It was around that time that Mudalimadiah offered to join me in the struggle. Despite being a senior chieftain whose words mattered, he had not involved much in the struggle so far. He suggested that we spend the next few days travelling from one tribal colony to the other, which I agreed. We started our journey the next day and began our march with Jaganakote Hadi, Mudalimadiah’s colony. We talked and explained the tribals the need to keep up the pressure and continue our struggle. He coaxed, cajoled or threatened his fellow tribals and also spoke nostalgically of the life in the forest. Over the next ten days we covered the thirteen tribal colonies in the area. We ate the food that the tribals gave us and slept in their huts. This was the time I really got to know Mudalimadiah and my respect and admiration for him increased manifold. His father was the local chieftain and he owed all his knowledge and wisdom to him. I found his involvement very difficult to explain. He had no personal stake in this struggle and stood to benefit in no way. He only seemed to care about setting right a wrong.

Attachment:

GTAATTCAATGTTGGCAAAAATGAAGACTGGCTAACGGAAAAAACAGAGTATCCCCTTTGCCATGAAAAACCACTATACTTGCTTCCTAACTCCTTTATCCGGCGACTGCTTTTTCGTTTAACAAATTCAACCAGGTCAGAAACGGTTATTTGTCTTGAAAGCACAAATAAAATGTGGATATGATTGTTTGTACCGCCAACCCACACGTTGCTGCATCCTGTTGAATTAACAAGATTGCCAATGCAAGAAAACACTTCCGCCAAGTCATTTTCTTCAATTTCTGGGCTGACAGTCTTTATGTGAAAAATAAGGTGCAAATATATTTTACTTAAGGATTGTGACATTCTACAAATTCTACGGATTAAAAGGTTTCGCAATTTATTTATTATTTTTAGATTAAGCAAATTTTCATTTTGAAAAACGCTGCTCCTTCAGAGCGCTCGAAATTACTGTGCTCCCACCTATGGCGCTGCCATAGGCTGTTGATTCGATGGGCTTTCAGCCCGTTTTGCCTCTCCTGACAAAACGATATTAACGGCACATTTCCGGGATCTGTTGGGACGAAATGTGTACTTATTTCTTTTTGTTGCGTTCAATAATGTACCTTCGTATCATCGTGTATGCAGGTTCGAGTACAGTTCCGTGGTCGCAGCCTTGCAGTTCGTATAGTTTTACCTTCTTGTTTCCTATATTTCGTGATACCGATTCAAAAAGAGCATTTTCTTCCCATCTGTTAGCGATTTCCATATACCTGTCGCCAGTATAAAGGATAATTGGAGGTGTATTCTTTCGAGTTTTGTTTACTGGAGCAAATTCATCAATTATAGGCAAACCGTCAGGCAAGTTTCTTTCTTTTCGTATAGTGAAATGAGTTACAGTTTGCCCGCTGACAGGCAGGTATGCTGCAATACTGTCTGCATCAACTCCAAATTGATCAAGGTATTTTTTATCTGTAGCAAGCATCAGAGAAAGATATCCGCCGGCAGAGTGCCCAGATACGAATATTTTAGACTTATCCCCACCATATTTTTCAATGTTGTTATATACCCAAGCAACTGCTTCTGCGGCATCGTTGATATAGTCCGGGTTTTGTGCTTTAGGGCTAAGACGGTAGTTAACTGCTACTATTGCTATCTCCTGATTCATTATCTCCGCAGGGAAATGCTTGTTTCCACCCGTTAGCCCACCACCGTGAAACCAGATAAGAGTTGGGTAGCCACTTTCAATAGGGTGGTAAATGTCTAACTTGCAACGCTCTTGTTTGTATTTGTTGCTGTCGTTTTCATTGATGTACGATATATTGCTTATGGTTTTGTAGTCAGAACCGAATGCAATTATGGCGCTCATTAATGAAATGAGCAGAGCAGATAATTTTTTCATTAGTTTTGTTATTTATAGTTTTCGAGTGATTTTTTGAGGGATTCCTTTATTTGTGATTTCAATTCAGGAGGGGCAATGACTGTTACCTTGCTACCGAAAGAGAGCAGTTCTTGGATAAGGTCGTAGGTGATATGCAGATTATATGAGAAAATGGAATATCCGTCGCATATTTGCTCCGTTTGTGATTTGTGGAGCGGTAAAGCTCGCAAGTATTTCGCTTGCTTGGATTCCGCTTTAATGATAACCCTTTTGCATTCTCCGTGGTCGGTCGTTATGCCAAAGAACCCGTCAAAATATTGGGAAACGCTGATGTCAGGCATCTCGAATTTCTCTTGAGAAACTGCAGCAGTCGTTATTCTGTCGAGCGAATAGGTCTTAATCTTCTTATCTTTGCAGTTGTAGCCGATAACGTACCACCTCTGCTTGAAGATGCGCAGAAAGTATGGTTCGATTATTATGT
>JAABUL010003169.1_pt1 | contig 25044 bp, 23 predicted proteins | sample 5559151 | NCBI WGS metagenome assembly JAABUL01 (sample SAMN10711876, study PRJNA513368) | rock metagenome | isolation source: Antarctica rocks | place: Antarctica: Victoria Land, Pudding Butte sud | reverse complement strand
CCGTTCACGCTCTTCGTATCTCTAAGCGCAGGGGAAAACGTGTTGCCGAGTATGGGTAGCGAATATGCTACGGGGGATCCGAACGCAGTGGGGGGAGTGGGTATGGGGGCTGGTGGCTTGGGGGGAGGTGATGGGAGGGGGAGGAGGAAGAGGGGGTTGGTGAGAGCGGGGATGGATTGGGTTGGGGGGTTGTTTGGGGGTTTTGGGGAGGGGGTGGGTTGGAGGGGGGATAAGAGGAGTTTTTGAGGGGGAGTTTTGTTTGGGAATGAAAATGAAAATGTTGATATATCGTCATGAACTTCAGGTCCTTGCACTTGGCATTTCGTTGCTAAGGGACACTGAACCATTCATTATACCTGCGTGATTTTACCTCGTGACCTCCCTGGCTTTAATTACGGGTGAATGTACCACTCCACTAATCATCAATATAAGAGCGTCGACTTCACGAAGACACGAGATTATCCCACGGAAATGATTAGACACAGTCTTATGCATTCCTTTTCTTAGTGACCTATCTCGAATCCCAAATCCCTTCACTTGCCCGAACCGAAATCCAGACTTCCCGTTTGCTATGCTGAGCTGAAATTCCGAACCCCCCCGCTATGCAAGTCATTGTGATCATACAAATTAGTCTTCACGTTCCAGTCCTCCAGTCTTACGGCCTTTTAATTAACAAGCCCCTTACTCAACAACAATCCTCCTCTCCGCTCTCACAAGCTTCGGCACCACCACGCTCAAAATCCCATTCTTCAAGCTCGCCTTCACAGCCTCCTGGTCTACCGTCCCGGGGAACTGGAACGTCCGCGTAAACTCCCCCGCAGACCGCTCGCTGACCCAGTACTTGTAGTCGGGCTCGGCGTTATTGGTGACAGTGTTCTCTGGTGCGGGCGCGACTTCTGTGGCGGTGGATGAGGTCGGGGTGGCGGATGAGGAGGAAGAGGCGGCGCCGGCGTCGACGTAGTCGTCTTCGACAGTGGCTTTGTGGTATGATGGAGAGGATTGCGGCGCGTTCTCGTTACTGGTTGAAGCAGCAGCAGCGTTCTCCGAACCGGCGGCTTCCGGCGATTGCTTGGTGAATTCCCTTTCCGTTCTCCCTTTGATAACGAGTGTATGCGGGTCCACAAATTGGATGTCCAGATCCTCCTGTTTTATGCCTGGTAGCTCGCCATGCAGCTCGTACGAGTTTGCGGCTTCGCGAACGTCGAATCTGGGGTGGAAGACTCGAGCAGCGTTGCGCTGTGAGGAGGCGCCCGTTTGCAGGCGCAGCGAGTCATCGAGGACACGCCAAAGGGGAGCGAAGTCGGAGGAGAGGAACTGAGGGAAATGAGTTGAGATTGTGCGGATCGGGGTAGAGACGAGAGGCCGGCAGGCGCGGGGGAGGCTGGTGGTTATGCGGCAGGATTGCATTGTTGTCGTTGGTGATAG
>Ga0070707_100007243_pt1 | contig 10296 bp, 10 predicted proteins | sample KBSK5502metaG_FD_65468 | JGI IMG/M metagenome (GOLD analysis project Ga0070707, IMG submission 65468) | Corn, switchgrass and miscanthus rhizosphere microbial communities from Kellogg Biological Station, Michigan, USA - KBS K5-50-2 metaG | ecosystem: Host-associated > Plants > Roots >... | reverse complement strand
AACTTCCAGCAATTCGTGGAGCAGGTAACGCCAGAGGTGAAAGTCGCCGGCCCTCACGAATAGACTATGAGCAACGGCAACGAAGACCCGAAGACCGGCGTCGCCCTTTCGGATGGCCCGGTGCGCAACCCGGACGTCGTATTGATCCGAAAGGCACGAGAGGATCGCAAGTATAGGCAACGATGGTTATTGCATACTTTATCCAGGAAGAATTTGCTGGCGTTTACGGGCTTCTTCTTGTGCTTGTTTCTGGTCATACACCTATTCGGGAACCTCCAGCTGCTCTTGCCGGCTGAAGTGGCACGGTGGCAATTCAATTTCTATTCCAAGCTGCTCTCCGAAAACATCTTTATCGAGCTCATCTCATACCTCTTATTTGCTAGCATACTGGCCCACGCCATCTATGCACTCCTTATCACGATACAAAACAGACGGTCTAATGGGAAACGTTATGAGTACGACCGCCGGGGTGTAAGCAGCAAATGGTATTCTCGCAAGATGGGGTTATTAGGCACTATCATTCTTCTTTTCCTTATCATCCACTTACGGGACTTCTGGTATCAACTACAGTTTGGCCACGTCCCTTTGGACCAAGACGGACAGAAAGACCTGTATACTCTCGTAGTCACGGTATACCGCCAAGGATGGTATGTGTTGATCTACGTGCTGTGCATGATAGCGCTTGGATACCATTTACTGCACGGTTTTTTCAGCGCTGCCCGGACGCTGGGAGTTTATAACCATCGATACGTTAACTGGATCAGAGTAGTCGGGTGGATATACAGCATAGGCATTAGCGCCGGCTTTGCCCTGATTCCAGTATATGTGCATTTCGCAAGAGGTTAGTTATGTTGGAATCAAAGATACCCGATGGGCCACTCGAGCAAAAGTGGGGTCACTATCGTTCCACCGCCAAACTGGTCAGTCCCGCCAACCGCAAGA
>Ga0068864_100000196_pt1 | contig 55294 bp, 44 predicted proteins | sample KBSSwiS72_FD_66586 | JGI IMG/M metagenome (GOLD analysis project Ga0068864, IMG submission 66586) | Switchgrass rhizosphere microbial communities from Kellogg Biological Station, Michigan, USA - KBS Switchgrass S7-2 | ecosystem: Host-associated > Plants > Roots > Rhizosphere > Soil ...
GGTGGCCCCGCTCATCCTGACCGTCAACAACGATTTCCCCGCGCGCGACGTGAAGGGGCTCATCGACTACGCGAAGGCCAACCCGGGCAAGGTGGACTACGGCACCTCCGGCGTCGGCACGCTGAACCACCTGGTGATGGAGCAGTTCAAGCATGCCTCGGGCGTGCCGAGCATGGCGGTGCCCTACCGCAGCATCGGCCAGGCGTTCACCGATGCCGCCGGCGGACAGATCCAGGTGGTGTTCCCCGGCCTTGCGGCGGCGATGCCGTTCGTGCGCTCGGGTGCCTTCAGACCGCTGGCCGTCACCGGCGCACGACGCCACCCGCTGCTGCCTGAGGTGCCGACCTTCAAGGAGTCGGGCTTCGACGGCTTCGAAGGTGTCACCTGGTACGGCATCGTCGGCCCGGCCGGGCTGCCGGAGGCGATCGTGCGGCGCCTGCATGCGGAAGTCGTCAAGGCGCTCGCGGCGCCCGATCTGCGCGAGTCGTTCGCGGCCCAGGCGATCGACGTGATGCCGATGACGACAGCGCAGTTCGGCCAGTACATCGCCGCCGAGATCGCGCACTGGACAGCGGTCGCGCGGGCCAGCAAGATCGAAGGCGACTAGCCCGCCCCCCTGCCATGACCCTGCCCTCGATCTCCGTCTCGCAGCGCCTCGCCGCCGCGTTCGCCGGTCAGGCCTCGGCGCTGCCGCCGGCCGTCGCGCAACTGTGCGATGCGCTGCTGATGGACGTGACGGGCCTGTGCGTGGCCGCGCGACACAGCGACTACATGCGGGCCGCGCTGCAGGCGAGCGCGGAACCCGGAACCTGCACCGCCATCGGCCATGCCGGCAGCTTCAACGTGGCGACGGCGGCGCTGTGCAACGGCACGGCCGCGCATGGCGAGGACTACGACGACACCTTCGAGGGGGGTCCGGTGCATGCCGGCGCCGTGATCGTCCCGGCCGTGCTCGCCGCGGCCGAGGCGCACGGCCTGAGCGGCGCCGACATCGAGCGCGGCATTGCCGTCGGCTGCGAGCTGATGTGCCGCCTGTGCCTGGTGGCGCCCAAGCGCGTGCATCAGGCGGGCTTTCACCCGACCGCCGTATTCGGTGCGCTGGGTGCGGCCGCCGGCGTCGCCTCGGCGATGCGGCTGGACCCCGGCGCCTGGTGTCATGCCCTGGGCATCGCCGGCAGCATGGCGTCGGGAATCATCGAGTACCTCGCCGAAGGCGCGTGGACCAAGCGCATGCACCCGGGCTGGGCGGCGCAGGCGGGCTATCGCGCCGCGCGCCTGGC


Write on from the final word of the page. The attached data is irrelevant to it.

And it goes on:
On one occasion, I asked him about his motivations to join. His answer was a leadership lesson. He said that being a Yajamana (chieftain or leader) was not a position of authority but one bestowed with a sense of responsibility to the entire community. As such, he had to stand up for what was morally right and he felt responsible to compel his people to fight for this just cause. He knew that continuing the struggle with only the 154 families that were affected had very little chance to succeed. The government would possibly yield only if all three thousand families living in the area got involved. He realized that my charisma and credibility was not enough and he needed to use his emotional authority. persuasion and traditional position to mobilize and get people to join in the struggle. He clearly understood that I, as an outsider, may have legitimacy in the eyes of the government, but he would always have greater legitimacy with his people. He was strategic enough to realize that, unless we combined our strengths, we stood very little chance in our negotiations with the Government. More importantly, he advised me not to lose faith in myself and made me experience, firsthand, the tribals’ life and their trials and tribulations to keep the flame burning in me. And this definitely worked. I was so moved with their plight that I decided to keep the struggle going till we reached our goal. Suddenly, this was not only the communities’ problem, but mine too. Looking back, it was this sense of ownership and understanding of the problem at a very intimate and emotional level that kept me going until the end. True to his word, Mudalimadiah neither claimed any credit nor any physical benefits for his efforts. Even today, he fondly recollects our time together and the sleepless nights we spent thinking and dreaming, despite all the odds stacked against us.